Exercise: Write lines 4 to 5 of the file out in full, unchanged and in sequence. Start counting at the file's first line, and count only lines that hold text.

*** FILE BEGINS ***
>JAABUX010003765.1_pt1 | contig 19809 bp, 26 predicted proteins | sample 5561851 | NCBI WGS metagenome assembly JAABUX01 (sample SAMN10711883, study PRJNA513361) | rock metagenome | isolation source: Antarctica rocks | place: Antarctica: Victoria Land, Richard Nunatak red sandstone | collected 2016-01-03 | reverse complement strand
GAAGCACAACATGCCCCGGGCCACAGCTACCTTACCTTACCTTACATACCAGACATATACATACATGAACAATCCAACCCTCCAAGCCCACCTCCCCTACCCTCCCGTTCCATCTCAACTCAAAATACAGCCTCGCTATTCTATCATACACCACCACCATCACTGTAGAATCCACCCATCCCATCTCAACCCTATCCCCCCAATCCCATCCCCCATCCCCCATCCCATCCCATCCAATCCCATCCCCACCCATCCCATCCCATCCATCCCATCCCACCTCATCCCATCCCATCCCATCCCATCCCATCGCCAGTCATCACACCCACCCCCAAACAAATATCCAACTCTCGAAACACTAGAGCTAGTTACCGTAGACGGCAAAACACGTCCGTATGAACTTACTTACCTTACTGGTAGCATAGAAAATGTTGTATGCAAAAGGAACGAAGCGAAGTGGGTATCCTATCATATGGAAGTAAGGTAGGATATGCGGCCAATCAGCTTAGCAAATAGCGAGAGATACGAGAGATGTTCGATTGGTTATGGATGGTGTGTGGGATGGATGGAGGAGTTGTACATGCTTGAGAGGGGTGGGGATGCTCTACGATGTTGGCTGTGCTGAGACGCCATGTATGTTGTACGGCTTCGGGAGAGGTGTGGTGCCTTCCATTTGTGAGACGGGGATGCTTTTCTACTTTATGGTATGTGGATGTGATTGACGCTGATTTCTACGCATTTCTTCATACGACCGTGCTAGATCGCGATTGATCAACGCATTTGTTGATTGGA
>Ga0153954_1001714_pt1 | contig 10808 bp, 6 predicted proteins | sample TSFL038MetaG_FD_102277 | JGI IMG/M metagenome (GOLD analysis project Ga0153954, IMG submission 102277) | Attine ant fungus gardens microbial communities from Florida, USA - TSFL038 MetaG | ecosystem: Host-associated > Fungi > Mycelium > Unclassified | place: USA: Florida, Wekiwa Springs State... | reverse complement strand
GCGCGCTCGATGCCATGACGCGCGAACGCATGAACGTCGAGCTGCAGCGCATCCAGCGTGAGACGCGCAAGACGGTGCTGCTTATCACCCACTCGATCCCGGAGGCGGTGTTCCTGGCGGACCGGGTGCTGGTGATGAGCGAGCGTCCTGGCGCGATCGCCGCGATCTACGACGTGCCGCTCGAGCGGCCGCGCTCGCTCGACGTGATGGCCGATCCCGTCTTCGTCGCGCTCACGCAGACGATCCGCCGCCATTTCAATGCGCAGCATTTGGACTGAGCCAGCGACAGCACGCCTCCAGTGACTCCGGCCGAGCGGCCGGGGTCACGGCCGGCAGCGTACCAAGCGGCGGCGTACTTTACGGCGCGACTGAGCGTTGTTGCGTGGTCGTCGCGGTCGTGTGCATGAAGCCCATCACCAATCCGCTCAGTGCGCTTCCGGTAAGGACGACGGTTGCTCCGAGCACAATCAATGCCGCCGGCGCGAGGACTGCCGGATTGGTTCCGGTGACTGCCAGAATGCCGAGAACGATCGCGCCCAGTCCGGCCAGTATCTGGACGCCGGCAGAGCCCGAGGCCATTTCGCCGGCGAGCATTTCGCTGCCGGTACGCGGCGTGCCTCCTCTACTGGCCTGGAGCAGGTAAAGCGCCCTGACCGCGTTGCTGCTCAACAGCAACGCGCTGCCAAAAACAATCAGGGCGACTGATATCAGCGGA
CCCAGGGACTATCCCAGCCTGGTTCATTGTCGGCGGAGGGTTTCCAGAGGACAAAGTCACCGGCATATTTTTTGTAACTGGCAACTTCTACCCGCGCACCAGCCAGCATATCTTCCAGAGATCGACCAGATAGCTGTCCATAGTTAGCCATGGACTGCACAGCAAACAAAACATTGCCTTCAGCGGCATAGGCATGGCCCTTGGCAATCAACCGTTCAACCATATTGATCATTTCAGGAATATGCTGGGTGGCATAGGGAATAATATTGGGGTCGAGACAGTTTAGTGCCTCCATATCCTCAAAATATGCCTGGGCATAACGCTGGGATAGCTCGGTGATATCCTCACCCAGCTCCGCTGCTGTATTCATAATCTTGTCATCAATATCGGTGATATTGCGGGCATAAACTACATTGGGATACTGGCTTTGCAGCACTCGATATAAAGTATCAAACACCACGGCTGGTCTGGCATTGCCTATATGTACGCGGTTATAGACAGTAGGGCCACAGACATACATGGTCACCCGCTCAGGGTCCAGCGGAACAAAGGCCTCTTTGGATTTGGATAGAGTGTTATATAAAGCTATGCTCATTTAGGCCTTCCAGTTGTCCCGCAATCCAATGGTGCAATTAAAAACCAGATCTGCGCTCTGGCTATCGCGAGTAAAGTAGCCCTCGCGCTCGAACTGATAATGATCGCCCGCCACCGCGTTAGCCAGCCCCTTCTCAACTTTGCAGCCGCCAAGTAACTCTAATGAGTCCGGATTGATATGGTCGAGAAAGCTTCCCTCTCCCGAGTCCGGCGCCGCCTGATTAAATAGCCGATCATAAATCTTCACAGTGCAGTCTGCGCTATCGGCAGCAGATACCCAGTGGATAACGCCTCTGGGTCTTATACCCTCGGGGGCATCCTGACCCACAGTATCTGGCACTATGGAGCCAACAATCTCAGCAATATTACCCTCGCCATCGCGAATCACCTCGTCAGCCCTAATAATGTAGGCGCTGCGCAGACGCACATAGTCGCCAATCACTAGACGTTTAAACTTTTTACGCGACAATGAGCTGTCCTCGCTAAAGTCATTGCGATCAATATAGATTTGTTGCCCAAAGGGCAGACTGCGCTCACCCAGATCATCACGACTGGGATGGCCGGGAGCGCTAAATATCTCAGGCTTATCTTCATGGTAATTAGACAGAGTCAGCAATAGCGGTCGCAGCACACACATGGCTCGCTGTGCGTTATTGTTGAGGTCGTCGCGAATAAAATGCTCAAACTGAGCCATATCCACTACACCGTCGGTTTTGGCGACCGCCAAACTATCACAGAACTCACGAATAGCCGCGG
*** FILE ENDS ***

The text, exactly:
GCGCGCTCGATGCCATGACGCGCGAACGCATGAACGTCGAGCTGCAGCGCATCCAGCGTGAGACGCGCAAGACGGTGCTGCTTATCACCCACTCGATCCCGGAGGCGGTGTTCCTGGCGGACCGGGTGCTGGTGATGAGCGAGCGTCCTGGCGCGATCGCCGCGATCTACGACGTGCCGCTCGAGCGGCCGCGCTCGCTCGACGTGATGGCCGATCCCGTCTTCGTCGCGCTCACGCAGACGATCCGCCGCCATTTCAATGCGCAGCATTTGGACTGAGCCAGCGACAGCACGCCTCCAGTGACTCCGGCCGAGCGGCCGGGGTCACGGCCGGCAGCGTACCAAGCGGCGGCGTACTTTACGGCGCGACTGAGCGTTGTTGCGTGGTCGTCGCGGTCGTGTGCATGAAGCCCATCACCAATCCGCTCAGTGCGCTTCCGGTAAGGACGACGGTTGCTCCGAGCACAATCAATGCCGCCGGCGCGAGGACTGCCGGATTGGTTCCGGTGACTGCCAGAATGCCGAGAACGATCGCGCCCAGTCCGGCCAGTATCTGGACGCCGGCAGAGCCCGAGGCCATTTCGCCGGCGAGCATTTCGCTGCCGGTACGCGGCGTGCCTCCTCTACTGGCCTGGAGCAGGTAAAGCGCCCTGACCGCGTTGCTGCTCAACAGCAACGCGCTGCCAAAAACAATCAGGGCGACTGATATCAGCGGA
CCCAGGGACTATCCCAGCCTGGTTCATTGTCGGCGGAGGGTTTCCAGAGGACAAAGTCACCGGCATATTTTTTGTAACTGGCAACTTCTACCCGCGCACCAGCCAGCATATCTTCCAGAGATCGACCAGATAGCTGTCCATAGTTAGCCATGGACTGCACAGCAAACAAAACATTGCCTTCAGCGGCATAGGCATGGCCCTTGGCAATCAACCGTTCAACCATATTGATCATTTCAGGAATATGCTGGGTGGCATAGGGAATAATATTGGGGTCGAGACAGTTTAGTGCCTCCATATCCTCAAAATATGCCTGGGCATAACGCTGGGATAGCTCGGTGATATCCTCACCCAGCTCCGCTGCTGTATTCATAATCTTGTCATCAATATCGGTGATATTGCGGGCATAAACTACATTGGGATACTGGCTTTGCAGCACTCGATATAAAGTATCAAACACCACGGCTGGTCTGGCATTGCCTATATGTACGCGGTTATAGACAGTAGGGCCACAGACATACATGGTCACCCGCTCAGGGTCCAGCGGAACAAAGGCCTCTTTGGATTTGGATAGAGTGTTATATAAAGCTATGCTCATTTAGGCCTTCCAGTTGTCCCGCAATCCAATGGTGCAATTAAAAACCAGATCTGCGCTCTGGCTATCGCGAGTAAAGTAGCCCTCGCGCTCGAACTGATAATGATCGCCCGCCACCGCGTTAGCCAGCCCCTTCTCAACTTTGCAGCCGCCAAGTAACTCTAATGAGTCCGGATTGATATGGTCGAGAAAGCTTCCCTCTCCCGAGTCCGGCGCCGCCTGATTAAATAGCCGATCATAAATCTTCACAGTGCAGTCTGCGCTATCGGCAGCAGATACCCAGTGGATAACGCCTCTGGGTCTTATACCCTCGGGGGCATCCTGACCCACAGTATCTGGCACTATGGAGCCAACAATCTCAGCAATATTACCCTCGCCATCGCGAATCACCTCGTCAGCCCTAATAATGTAGGCGCTGCGCAGACGCACATAGTCGCCAATCACTAGACGTTTAAACTTTTTACGCGACAATGAGCTGTCCTCGCTAAAGTCATTGCGATCAATATAGATTTGTTGCCCAAAGGGCAGACTGCGCTCACCCAGATCATCACGACTGGGATGGCCGGGAGCGCTAAATATCTCAGGCTTATCTTCATGGTAATTAGACAGAGTCAGCAATAGCGGTCGCAGCACACACATGGCTCGCTGTGCGTTATTGTTGAGGTCGTCGCGAATAAAATGCTCAAACTGAGCCATATCCACTACACCGTCGGTTTTGGCGACCGCCAAACTATCACAGAACTCACGAATAGCCGCGG